Vishnu, Angkor Wat

9th cent – 12th cent: Hinduism (Shivaism – Vishnuism)

Each temple was dedicated to one Hindu divinity. The early Khmer kings worshipped Shiva, the god of regeneration and destruction, until the early 12th century when King Surya-varman II built his temple-mausoleum of Angkor Wat dedicated to Vishnu, the god of preservation.

Bayon temple
Photographer: Curt Larson, Japan

End 12th cent: Mahayana Buddhism

The accession to the throne in 1181 of King Jaya-varman VII, a Buddhist of the Mahayana school, marked a radical change, with the building of Buddhist temples and monasteries throughout the Angkor region, filled with statues of Buddha instead of representations of the Hindu mythology. Mahayana Buddhism, also named Greater Vehicle, is a later version of Buddha’s teachings that spread in Northern Asia.

Ta Prohm

Middle 13th cent - Brief reversal to Hinduism (Shivaism)

On his accession to the throne in 1243, King Jaya-varman VIII a fanatic Shivaiste, proceeded to a systematic defacing of Buddhist sculptures in the temples or crudely altering them into Hindu images (visible at Ta Prohm and Preah Khan).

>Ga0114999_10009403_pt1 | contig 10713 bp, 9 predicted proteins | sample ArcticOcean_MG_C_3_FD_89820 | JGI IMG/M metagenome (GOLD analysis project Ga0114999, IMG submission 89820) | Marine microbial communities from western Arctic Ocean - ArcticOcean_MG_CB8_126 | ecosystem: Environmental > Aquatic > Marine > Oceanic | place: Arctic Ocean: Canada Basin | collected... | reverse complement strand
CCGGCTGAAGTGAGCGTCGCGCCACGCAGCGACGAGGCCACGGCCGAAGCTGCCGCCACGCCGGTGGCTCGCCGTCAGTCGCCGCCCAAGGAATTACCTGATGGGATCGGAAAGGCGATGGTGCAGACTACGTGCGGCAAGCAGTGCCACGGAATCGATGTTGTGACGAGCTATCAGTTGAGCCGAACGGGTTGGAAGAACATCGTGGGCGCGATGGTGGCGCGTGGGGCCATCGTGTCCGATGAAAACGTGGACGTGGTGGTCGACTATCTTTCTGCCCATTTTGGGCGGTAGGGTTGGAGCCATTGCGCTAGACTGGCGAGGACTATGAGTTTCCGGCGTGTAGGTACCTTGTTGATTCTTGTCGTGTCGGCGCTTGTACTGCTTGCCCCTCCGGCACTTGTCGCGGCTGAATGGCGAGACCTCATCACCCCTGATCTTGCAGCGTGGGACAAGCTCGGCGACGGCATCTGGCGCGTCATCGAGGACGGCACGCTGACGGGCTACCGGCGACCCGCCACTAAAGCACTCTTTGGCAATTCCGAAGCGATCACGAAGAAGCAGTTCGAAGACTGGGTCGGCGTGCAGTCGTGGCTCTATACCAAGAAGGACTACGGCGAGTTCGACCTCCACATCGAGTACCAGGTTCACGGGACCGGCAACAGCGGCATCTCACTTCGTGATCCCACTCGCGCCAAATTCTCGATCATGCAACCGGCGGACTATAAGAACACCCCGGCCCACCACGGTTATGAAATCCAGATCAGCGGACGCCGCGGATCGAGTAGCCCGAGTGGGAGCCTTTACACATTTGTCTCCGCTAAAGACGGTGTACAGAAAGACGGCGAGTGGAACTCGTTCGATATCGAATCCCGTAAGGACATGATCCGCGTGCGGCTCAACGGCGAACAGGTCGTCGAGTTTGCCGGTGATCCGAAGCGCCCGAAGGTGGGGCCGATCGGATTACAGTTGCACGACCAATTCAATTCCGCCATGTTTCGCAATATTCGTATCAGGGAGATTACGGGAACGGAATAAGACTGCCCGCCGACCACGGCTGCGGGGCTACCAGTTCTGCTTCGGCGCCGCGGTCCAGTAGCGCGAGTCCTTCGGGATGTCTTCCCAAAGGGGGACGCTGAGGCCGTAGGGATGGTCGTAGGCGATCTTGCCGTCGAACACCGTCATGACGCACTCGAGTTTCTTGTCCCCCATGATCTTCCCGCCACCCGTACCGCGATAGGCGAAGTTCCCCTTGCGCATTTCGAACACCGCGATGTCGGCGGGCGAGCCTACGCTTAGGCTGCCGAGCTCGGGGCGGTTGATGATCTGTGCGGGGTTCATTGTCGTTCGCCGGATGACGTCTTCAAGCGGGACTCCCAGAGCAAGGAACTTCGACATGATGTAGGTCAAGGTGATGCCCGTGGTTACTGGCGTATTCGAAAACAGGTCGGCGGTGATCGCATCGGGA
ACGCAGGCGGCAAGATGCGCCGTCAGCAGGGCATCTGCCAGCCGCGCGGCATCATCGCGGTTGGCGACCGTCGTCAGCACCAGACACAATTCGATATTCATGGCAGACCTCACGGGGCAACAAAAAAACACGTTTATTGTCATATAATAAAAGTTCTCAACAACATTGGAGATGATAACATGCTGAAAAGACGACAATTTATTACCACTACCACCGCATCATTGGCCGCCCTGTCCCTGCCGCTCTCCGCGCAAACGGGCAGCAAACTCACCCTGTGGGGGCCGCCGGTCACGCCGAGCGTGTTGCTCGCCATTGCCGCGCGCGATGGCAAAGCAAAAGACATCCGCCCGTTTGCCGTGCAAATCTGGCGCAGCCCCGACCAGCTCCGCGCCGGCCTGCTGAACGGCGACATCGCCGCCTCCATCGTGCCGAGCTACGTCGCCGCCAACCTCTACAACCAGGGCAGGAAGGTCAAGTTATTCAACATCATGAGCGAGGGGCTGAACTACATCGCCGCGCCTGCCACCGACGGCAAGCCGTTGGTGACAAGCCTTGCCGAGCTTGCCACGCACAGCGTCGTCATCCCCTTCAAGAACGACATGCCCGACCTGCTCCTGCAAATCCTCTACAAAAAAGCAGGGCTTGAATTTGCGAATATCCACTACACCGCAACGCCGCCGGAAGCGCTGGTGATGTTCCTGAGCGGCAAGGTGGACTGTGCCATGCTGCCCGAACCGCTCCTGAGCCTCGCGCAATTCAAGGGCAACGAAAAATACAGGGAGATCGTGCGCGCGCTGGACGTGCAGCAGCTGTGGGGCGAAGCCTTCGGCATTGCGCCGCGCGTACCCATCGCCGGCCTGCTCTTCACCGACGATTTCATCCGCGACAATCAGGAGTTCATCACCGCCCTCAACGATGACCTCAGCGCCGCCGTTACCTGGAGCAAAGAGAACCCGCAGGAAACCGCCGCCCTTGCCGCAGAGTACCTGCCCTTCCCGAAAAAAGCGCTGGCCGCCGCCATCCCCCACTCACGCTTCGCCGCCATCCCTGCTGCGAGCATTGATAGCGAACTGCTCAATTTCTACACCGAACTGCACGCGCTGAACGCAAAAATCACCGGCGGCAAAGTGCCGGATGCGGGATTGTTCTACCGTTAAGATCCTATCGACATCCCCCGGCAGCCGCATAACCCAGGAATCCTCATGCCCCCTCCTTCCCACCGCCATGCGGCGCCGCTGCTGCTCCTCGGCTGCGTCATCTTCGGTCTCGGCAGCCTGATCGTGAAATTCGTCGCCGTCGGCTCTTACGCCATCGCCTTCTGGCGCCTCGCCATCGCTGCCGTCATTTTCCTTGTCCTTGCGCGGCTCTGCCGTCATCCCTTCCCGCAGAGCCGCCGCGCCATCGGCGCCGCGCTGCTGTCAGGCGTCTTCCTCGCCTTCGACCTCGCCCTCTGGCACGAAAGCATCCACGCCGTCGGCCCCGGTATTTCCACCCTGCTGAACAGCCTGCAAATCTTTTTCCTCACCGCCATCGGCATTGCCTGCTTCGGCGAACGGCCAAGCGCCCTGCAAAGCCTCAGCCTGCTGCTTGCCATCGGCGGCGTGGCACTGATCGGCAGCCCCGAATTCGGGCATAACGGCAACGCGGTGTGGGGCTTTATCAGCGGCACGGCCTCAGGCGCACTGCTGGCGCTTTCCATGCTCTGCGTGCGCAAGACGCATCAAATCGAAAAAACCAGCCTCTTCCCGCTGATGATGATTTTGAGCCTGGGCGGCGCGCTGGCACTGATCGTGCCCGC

He was deposed in 1295 by his son-in-law, Sindra, a devoted Buddhist.

Bayon temple

Mahayana Buddhism

Mahayana Buddhism places a greater importance on the Bodhisattvas, quasi-divine beings who delay their nirvana in order to help others attain it. The main Bodhisattva is Avalokitesh-vara (named Lokes-vara in Cambodia), whose giant faces at the Bayon temple express the religion’s four sublime states of mind: Kindness, Compassion,Sympathetic Joy and Equanimity

Pagoda Ang Chek Ang Chorm

End 13th cent Theravada Buddhism

Second form of Buddhism introduced in 1295 by King Sindra, and the dominant religion in Cambodia today.
Theravada Buddhism, also named Little Vehicle or Teaching of the Elders, is an earlier form of Buddhism that originated in Sri Lanka and spread in Southern Asia (Cambodia, Thailand, Myanmar, and Laos).
Unlike Mahayana, it is the individual’s own responsibility to reach nirvana through meditation and the acquisition of merit by giving food to monks, making donations to pagodas and worshipping the Buddha.

Neak Ta

Neak Ta are guardian spirits of the land and of the water. They are revered everywhere in Cambodia, along with Buddhism. Every village, city district, pagoda and individual house have their own Neak Ta residing in a beautifully decorated little shrine, where people come to pray and make offerings.